Artist: Andy Belanger
Colours: Shari Chankhamma
Letterer: Chris Mowry
Publisher: IDW Publishing
The Kill Shakespeare series — the original volumes and Tide of Blood — has made it habitual to grip, captivate and keep you thinking as a comic reader. Del Col, McCreery and Belanger’s one-two writing-artistic punch has yet to fail the team and that dynamic is still ever present in this second issue of the new volume.
Tide of Blood #2 follows the central characters — Juliet, Romeo, Hamlet and Othello — as they travel with the mysterious Miranda to the Island of Prospero to help her release her father from the evils that have overtaken him. As the group travels further inland, the island’s madness overtakes them and leads each down their own path towards insanity. Their madness envelopes them as they venture deeper into the island, leading to their separation with Othello, Hamlet and Miranda ending up elsewhere, while Romeo and Juliet find themselves alone in the forest after an attack from Caliban. The issue focuses on two primary reveals, specifically the unveiling of Miranda’s identity and the passion and love that enveloped Romeo and Juliet in the original Shakespearean play coming to light in this story. These revelations give the series an essential jolt in the arm, providing both a primary antagonist while giving the protagonists additional tension as it relates to the inevitable love triangle between Hamlet, Juliet and Romeo.
Andy Belanger’s knack for complementing Del Col and McCreery’s script with astounding visuals is ever present. His style creates a measure of depth across several pages, including the first page as the reader’s eye can follow the former Prodigals’ path from the exterior of a cave into the interior where Romeo, Juliet and Miranda stand in the foreground. Their trail winds behind them as Hamlet and Othello walk behind them, their silhouettes transfixed on the rocky wall as they follow their companions deeper into the island’s core. The artwork shifts a bit as the group becomes overwhelmed by the island’s madness, a purplish background emphasizing their insanity as their subconscious assaults their senses. Several panels are drawn, notably a host of group shots with the same purplish effect, highlighting their collective plight. Each character reacts differently, corresponding to their Shakespearean back-story, making each unique. He displays each astutely, making for a great series of pages. Belanger, who also provided the cover, executed the mirrored images two-page spread, matching Romeo’s movements motion for motion, and nuance for nuance. The pages represent the duality of not only the island but the inner turmoil within Romeo, which the island itself reflects throughout the entire issue. These two pages encapsulate that theme rather well. Belanger saves his best for the end of the book as Romeo and Juliet find themselves alone in the middle of the forest, embracing each other before kissing like long lost lovers, as we knew they would before long. The final panel on the page is one of Belanger’s best entirely because of its simplicity — the expertly drawn, quiet image says everything it needs to say, and it’s a hallmark of Belanger’s work.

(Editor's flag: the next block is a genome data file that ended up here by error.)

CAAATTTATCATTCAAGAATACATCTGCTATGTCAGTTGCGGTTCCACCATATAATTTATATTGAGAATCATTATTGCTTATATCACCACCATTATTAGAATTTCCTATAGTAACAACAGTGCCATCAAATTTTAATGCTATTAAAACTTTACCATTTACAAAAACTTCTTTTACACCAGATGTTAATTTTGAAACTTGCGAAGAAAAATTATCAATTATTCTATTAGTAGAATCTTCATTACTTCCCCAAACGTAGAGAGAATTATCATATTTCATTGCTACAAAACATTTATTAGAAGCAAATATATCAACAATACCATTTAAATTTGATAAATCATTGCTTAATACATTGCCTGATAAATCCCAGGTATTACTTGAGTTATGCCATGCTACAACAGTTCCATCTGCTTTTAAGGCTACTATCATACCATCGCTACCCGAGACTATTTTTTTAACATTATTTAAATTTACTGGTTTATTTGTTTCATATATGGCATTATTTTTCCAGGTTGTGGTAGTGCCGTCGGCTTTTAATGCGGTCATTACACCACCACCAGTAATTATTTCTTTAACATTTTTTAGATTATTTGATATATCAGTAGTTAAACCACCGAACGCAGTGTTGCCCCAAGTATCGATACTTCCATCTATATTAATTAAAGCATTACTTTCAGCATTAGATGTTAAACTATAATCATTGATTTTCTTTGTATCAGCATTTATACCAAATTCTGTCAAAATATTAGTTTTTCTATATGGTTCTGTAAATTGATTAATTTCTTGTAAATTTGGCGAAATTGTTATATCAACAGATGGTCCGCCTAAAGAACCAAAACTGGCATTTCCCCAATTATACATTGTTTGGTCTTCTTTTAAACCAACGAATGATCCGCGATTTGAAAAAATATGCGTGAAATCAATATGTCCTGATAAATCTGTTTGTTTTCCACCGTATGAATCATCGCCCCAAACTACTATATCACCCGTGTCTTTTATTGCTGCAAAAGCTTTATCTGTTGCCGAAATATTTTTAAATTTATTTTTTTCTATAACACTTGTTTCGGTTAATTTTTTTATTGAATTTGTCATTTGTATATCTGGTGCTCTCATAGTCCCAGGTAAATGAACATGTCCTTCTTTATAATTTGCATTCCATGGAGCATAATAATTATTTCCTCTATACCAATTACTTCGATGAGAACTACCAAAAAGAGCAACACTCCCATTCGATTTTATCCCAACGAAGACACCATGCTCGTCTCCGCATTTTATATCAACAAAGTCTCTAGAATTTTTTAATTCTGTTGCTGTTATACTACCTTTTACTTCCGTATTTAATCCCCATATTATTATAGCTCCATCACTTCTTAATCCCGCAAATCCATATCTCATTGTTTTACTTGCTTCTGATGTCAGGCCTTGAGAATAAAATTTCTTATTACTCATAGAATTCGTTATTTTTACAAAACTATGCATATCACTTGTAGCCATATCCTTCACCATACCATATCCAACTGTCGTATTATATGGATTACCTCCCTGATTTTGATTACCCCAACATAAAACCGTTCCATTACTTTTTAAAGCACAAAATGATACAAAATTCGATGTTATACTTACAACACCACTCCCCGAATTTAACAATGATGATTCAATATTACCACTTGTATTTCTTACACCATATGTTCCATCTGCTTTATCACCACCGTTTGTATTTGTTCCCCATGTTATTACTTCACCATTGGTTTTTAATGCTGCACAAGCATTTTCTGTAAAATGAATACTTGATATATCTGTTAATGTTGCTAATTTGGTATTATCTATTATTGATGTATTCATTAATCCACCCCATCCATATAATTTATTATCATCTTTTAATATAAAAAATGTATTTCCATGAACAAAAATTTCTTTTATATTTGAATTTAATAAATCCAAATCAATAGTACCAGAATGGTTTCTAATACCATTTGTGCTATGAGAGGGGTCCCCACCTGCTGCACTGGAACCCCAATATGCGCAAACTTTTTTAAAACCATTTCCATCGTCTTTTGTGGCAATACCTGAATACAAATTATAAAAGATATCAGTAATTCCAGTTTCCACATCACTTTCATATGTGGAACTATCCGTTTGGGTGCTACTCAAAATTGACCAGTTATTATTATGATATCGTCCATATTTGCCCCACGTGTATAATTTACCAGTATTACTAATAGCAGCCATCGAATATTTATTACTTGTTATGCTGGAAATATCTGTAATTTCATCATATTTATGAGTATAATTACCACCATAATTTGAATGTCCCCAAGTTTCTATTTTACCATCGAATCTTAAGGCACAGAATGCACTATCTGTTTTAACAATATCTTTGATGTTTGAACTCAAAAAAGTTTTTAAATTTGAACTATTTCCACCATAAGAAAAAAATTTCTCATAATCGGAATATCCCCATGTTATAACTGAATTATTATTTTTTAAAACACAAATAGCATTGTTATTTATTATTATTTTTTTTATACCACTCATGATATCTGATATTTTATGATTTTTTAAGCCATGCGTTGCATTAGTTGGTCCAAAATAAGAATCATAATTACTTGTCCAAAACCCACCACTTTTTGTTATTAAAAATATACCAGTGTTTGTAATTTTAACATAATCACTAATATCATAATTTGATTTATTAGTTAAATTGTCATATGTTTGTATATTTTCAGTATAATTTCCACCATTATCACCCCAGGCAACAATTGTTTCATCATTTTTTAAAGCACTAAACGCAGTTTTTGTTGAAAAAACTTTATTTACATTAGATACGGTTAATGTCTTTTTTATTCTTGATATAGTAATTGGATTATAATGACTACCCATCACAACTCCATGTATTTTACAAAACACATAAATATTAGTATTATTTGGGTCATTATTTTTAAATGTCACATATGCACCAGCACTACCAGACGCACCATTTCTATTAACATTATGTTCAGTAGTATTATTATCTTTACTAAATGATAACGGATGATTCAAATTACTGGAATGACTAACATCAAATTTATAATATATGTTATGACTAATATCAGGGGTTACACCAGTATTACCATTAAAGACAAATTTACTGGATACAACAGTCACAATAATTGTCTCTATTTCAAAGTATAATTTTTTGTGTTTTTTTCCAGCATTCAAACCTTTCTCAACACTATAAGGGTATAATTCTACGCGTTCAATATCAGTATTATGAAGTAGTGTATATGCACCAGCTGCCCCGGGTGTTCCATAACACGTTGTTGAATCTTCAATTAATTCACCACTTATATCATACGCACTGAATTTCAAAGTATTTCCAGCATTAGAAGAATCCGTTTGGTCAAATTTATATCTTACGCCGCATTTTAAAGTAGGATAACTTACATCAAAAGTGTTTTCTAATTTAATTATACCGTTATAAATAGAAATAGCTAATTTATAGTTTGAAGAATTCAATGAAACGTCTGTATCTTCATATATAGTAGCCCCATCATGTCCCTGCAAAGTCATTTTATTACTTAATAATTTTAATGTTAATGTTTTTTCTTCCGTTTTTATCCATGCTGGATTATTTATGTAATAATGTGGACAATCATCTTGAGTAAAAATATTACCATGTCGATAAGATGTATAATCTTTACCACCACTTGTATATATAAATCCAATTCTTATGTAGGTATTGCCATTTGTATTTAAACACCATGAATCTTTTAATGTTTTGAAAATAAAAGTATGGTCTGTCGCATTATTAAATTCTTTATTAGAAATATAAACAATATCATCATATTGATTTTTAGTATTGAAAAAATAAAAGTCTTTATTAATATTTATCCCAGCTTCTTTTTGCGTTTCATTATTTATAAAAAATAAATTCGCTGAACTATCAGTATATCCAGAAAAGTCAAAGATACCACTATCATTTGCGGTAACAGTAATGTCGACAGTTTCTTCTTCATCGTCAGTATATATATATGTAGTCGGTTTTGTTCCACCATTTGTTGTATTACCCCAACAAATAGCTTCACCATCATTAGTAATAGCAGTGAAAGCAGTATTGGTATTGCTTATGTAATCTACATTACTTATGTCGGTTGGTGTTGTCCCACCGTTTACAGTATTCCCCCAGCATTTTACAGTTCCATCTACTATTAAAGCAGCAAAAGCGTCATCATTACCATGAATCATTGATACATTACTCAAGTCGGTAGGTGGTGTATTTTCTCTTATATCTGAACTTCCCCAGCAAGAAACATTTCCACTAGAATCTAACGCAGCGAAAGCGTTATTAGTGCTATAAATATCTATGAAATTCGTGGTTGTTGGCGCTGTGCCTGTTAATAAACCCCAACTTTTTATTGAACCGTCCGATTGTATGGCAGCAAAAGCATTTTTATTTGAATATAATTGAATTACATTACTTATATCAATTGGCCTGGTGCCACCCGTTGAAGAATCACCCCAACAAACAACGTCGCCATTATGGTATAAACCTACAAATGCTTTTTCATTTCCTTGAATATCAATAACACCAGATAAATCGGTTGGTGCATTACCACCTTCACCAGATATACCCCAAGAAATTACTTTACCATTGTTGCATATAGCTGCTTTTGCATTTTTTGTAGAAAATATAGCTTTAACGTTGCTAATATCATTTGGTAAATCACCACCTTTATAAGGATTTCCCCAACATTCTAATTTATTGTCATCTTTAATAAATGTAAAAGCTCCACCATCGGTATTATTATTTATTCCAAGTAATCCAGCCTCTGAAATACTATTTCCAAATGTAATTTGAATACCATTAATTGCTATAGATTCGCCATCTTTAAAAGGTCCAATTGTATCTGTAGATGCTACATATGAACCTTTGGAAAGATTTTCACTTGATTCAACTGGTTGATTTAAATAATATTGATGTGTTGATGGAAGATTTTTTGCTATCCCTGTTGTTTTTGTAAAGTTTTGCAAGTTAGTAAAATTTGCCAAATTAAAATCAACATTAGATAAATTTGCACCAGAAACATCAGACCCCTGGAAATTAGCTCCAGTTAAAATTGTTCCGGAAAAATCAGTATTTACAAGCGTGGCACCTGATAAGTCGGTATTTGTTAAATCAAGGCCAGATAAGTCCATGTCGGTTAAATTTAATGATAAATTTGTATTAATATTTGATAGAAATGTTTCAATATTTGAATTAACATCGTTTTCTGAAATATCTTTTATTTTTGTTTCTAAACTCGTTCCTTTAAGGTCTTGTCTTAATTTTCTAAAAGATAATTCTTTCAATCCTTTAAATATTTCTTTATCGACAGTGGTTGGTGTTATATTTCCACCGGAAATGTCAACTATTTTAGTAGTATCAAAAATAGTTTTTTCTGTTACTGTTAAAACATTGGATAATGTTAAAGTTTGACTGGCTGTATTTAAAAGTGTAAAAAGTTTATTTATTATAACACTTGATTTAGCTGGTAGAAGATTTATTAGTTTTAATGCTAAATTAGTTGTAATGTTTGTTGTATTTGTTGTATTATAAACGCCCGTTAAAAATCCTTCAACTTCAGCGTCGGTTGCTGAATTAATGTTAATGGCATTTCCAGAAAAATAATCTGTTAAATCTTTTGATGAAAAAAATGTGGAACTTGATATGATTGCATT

Kill Shakespeare at no point has wavered in its quality prior to this second issue, a trend that has continued with its release. The series has been consistently excellent, founded on the creative trifecta of Del Col, McCreery and Belanger — the three continue to offer twists and intrigue that spell the marks of a great comic. Kill Shakespeare: Tide of Blood is everything the original series was, only made better with the experience and evolution of the creators behind the title.